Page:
As the studio’s lasers hit the legs of Mark Lythgoe’s white trousers, the light appears to pass right through them: to those of us watching, it’s as though his flesh has become insubstantial. It’s an arresting image, and Lythgoe is clearly delighted by it. He tilts his head so that it parts the rays, then sticks his finger into the path of a red laser beam so that it lights up like ET’s. A playful gesture, but also the mark of a scientist: he wants to see what’s going on.
The desire to break new ground and to understand are the twin forces behind almost everything Lythgoe does. Before he was a scientist—before he failed his A-levels and worked as a dancer and attack-dog trainer—he was a climber. “That moment when you stand on a point of the Earth where no one has stood before, and see a view that no one has ever seen—that’s magic,” he says. “It’s the same in my work. When you see an image that has never been seen before, it’s the most special moment in life.”
As founder and director of the Centre for Advanced Biomedical Imaging (CABI) at University College London, Lythgoe designs and builds scanners that (unlike lasers) can reveal the inner workings of the body. It was the need to see things in order to understand them that led him down this path. “Take humans. We start as eight cells that grow and divide to make billions. But how does that happen? That’s why you create an imaging technique that can see those cells, can see them grow, multiply, divide and change. You can see them cajoling each other, pushing and jostling to create form. That’s when things become real for me.”
The same techniques can be employed to understand diseases. Recently, Lythgoe’s lab used 3D magnetic-resonance imaging on mouse embryos the size of a thumbnail. “You can look into their hearts, which are the size of a pinhead, and find holes the size of a hair,” he says. “It’s helped to identify the genes that lead to hole-in-the-heart babies.”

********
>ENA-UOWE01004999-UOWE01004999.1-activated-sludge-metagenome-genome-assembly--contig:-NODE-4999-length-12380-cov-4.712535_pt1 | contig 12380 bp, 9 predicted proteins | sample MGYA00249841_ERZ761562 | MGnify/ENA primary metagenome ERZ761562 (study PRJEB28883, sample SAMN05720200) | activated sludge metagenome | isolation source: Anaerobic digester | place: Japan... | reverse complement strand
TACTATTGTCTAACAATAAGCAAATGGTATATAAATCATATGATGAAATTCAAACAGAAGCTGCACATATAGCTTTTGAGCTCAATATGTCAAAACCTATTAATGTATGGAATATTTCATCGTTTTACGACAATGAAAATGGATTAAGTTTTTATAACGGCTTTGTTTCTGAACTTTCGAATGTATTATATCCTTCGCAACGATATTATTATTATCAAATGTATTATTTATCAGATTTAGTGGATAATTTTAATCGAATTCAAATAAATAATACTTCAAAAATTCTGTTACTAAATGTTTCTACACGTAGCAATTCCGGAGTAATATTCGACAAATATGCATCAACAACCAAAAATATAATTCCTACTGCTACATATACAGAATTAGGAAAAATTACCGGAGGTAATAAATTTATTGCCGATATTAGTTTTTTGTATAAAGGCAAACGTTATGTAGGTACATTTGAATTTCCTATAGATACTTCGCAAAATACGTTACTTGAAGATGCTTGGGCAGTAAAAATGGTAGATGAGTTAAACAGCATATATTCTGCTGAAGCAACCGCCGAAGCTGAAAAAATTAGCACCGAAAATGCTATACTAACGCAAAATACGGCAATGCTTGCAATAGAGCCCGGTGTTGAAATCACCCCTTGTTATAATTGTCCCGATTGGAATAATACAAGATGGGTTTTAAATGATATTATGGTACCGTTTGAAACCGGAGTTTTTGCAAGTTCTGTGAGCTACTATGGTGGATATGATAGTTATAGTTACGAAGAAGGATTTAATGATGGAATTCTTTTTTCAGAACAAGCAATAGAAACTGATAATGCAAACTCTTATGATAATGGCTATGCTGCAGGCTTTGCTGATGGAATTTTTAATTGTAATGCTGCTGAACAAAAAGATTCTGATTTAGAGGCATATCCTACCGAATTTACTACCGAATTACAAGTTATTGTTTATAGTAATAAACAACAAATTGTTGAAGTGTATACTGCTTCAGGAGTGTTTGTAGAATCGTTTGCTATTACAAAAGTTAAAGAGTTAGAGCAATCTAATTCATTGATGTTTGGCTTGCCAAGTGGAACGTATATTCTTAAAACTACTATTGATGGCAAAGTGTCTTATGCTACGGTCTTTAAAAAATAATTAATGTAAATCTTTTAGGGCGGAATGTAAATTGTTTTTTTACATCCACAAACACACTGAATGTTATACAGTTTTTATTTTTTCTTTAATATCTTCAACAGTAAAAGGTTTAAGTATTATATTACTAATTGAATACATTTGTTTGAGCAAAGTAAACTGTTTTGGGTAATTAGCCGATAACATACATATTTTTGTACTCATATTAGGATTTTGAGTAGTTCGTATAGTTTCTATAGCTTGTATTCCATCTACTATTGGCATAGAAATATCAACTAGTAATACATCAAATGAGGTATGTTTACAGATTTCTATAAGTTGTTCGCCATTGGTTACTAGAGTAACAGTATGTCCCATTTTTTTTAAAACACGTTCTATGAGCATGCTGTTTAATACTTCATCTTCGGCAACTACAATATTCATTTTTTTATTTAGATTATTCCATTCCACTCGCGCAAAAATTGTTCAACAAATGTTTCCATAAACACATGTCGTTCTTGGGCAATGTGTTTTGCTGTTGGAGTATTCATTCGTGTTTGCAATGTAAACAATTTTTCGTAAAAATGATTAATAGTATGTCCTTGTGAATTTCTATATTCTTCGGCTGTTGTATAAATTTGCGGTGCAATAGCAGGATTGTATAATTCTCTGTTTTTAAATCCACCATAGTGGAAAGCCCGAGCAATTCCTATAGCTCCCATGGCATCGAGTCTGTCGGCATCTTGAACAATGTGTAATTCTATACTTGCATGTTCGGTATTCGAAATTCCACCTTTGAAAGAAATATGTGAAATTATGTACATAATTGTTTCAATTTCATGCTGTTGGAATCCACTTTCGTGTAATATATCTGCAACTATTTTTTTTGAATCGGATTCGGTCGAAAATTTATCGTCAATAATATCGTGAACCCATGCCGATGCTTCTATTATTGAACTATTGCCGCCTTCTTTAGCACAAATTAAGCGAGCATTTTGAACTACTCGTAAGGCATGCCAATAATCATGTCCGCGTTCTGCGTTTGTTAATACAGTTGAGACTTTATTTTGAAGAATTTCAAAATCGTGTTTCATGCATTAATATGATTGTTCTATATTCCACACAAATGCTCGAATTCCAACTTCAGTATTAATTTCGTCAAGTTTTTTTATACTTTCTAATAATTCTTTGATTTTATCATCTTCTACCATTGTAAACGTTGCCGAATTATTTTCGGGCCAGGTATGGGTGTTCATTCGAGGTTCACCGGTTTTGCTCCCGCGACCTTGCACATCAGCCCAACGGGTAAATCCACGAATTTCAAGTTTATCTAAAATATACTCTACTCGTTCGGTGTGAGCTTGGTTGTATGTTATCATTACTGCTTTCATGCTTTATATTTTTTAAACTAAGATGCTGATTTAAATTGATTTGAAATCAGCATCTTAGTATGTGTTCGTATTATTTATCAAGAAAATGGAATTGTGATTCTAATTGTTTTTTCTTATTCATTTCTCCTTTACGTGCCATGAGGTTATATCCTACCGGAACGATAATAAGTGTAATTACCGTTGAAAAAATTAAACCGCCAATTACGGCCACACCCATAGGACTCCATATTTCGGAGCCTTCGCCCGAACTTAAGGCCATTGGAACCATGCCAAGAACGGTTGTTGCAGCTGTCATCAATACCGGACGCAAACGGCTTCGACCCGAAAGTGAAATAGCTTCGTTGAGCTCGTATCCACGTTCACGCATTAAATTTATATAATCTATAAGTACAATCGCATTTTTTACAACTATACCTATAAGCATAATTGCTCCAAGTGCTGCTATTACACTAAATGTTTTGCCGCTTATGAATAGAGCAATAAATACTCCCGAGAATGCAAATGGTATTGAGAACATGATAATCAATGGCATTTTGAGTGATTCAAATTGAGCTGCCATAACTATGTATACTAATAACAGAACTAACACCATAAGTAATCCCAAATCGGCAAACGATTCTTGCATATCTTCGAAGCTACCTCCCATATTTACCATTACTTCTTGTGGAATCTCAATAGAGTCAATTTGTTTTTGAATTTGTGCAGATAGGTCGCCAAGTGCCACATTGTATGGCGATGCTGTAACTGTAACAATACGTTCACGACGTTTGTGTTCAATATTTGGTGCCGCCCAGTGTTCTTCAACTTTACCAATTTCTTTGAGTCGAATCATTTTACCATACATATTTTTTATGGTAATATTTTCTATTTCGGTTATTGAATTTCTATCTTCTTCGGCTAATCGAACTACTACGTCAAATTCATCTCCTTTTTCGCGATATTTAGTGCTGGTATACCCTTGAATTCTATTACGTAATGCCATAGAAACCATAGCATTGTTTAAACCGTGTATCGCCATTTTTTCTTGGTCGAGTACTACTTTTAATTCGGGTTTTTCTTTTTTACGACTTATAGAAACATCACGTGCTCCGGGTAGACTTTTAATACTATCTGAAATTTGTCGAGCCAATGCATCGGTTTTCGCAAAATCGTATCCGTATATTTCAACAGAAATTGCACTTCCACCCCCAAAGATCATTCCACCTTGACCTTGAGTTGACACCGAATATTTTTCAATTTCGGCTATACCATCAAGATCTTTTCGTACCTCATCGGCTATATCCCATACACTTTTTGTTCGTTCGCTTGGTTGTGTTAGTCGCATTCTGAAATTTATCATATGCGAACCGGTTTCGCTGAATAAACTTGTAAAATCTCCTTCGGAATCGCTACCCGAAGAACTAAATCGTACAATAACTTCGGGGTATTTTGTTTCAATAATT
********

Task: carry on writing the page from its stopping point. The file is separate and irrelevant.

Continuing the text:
His latest project—which he has named, excitedly, Invisible Man—involves using light to image the body. “We knew how to make cells light up by inserting luminous genes taken from jellyfish. The problem was that we couldn’t see them, as it’s very difficult to get light into and out of the body.” The solution was to make the body invisible—rather like that of a jellyfish. They’ve managed to do this, though so far only in dead tissue outside the body, by injecting into it a thick sugary solution with the same refractive index.
“Then we can see the genes switching on, the cells lighting up. We can see individual cellular events happening inside the tissues, and by this, can start to understand the relationship between genes and disease. If we can see tagged genes lighting up in a tumour, for example, we could see if they were responsible for its growth.” If they can make the technique work in living tissue—and Lythgoe is confident they will—those coffin-like MRI machines could be consigned to the hospital scrapyard.
Lythgoe is a natural showman who has wowed audiences with a live brain scan at Cheltenham Science Festival, where he has been co-director for the past six years. He needs little excuse to dress up. “I remember getting ready for a night out in Manchester. I was wearing my dad’s wedding suit and gold chain, and my Mum’s pearl beads and diamond brooch. My dad caught me and said: ‘If you go out like that, you’re never coming back.’”
He did, though, and, 35 years later, clothes are still important to him. We put him in this unstructured white cotton suit from the most cerebral of designers, Ann Demeulemeester. It might be less showy than Lythgoe’s favourite stripy Ozwald Boateng, but it still trips the light fantastic.
Cheltenham Science Festival June 3rd-8th; cheltenhamfestivals.com/science
White woven cotton suit, £735, by Ann Demeulemeester at Mr Porter; monochrome printed T-shirt, £180, by Christopher Kane at The Corner; white calf-leather “Teddy” brogues with blue Vibram soles, £250, by Grenson; “Strip” titanium glasses with light-adaptive Transitions lenses, from £415 depending on prescription, by Lindberg; marine blue “The Unit” watch with integral thermometer, £110, by Nixon.